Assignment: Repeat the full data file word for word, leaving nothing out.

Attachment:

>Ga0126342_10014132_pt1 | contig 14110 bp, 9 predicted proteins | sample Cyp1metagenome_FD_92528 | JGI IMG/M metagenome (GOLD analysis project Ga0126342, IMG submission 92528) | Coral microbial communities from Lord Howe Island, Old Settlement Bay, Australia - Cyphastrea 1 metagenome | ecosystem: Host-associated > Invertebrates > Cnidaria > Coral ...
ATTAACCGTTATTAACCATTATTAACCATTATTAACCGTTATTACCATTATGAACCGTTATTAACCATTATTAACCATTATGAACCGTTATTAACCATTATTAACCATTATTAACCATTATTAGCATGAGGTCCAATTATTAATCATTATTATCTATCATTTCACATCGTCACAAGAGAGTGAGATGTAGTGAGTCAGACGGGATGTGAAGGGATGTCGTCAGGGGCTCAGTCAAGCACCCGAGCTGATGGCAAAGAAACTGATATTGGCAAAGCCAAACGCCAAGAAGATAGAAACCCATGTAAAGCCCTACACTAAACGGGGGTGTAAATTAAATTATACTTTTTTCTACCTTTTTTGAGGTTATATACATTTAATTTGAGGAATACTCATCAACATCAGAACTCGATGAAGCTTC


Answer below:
>Ga0126342_10014132_pt1 | contig 14110 bp, 9 predicted proteins | sample Cyp1metagenome_FD_92528 | JGI IMG/M metagenome (GOLD analysis project Ga0126342, IMG submission 92528) | Coral microbial communities from Lord Howe Island, Old Settlement Bay, Australia - Cyphastrea 1 metagenome | ecosystem: Host-associated > Invertebrates > Cnidaria > Coral ...
ATTAACCGTTATTAACCATTATTAACCATTATTAACCGTTATTACCATTATGAACCGTTATTAACCATTATTAACCATTATGAACCGTTATTAACCATTATTAACCATTATTAACCATTATTAGCATGAGGTCCAATTATTAATCATTATTATCTATCATTTCACATCGTCACAAGAGAGTGAGATGTAGTGAGTCAGACGGGATGTGAAGGGATGTCGTCAGGGGCTCAGTCAAGCACCCGAGCTGATGGCAAAGAAACTGATATTGGCAAAGCCAAACGCCAAGAAGATAGAAACCCATGTAAAGCCCTACACTAAACGGGGGTGTAAATTAAATTATACTTTTTTCTACCTTTTTTGAGGTTATATACATTTAATTTGAGGAATACTCATCAACATCAGAACTCGATGAAGCTTC